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Blind man reveals the struggle of using a service dog after rise in ‘fake’ service animals

There are people that rely on service dogs for their everyday functioning. In the past they were mostly associated with blind people, known as seeing eye dogs or guide dogs. But service dogs are trained to do all sorts of things, recognize when someone is about to have a seizure, a diabetic emergency and more. They’re truly highly trained life saving animals that need to go where their humans go so they can do their job–alert them so they can be safe.

This vital role service dogs play is the reason their existence in public spaces is protected by federal law, even if that establishment doesn’t allow dogs. But there has been an uptick in people attempting to treat their Emotional Support Animals (ESA) as service animals or acquiring fake paperwork. ESAs are not trained professionally to be in public spaces and just about any animal can become an ESA with some paperwork usually completed by a mental health professional.

Service dogs are typically trained professionally for 1-2 years before they’re released to their new family full time. The process of getting a service dog can cost anywhere from $15k-$50k according to GoodRX. But the rise of imposter service dogs is causing real life issues. One man took to social media to explain how he was asked to leave a business due to his seeing eye dog.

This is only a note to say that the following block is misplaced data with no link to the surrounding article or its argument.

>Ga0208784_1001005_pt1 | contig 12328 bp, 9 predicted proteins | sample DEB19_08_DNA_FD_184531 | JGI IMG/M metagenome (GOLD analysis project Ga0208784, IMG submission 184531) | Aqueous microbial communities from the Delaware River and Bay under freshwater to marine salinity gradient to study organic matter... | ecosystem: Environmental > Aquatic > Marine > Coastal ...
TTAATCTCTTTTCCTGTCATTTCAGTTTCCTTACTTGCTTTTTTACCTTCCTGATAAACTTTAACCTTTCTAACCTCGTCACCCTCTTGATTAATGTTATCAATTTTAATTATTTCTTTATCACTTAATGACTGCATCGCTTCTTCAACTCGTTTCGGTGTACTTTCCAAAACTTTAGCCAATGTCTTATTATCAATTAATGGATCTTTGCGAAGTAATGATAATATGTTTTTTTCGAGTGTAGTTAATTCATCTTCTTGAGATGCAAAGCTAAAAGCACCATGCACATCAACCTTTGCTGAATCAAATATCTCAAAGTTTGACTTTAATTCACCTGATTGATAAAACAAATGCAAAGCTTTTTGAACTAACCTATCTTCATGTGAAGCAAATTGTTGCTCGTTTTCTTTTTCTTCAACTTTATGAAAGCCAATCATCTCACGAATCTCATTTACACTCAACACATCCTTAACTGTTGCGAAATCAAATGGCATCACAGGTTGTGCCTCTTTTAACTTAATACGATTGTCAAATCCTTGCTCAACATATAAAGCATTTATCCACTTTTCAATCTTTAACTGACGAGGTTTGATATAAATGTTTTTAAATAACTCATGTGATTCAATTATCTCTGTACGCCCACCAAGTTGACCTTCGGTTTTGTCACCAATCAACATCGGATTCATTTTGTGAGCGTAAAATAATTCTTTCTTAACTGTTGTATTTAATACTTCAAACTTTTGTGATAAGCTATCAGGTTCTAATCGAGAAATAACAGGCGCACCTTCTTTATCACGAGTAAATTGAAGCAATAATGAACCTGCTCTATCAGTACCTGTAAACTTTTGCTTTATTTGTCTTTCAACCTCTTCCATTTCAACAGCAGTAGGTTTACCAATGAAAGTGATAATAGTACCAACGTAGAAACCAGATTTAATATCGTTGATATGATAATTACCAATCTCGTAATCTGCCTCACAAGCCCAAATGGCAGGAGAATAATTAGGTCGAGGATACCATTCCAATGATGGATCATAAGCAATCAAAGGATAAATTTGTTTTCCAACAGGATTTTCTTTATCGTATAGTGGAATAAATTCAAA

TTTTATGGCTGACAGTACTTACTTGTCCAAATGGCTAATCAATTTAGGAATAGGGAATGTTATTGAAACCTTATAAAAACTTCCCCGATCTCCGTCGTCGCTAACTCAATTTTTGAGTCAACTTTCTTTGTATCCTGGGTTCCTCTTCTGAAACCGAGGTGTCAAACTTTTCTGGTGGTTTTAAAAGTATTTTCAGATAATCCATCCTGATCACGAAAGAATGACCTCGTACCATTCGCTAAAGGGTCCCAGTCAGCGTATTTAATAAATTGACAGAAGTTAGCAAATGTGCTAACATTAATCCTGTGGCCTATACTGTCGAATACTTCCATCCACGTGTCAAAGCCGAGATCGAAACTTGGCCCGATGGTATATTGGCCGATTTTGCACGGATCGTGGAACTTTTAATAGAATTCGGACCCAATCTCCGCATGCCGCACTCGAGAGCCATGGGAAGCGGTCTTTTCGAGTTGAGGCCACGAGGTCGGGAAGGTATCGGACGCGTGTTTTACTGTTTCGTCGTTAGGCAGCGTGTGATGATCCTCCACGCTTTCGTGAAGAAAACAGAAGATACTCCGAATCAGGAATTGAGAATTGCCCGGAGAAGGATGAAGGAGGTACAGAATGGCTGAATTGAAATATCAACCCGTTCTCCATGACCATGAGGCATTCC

Paul is blind and uses a seeing eye dog in public spaces, he shared a video to his social media page, Matthew and Paul explaining the ordeal and why he thinks it happened. “I’m blind and I just got kicked out of a restaurant in Seattle. I walked in with my guide dog Mister Maple and immediately somebody walked up to me and said ‘no pets allowed only service dogs.'”

Paul says he confirmed that Mister Maple was indeed a service dog before the man asked if he was an emotional support dog. After showing the man his dog’s guide dog harness which was attached to the dog, the man accused him of lying about his blindness.

“A lot of people in the blind community still have functional vision,” Paul recalls saying. “But it’s like I have a pinhole of vision, it’s all I can see.”

The man supposedly tells Paul, “it’s not my first rodeo,” after hearing the explanation of why he has a guide dog. But when the bewildered blind man offers to come back with Mister Maples paperwork the man threatens to call the police.

In the caption of Paul’s video he writes, “this is just a reminder that if you or someone you know has purchased a fake service dog vest or fake papers, it may be contributing to a larger problem that impacts those who really need these amazing dogs!”

You can watch the entire shocking story below:

Source: Upworthy
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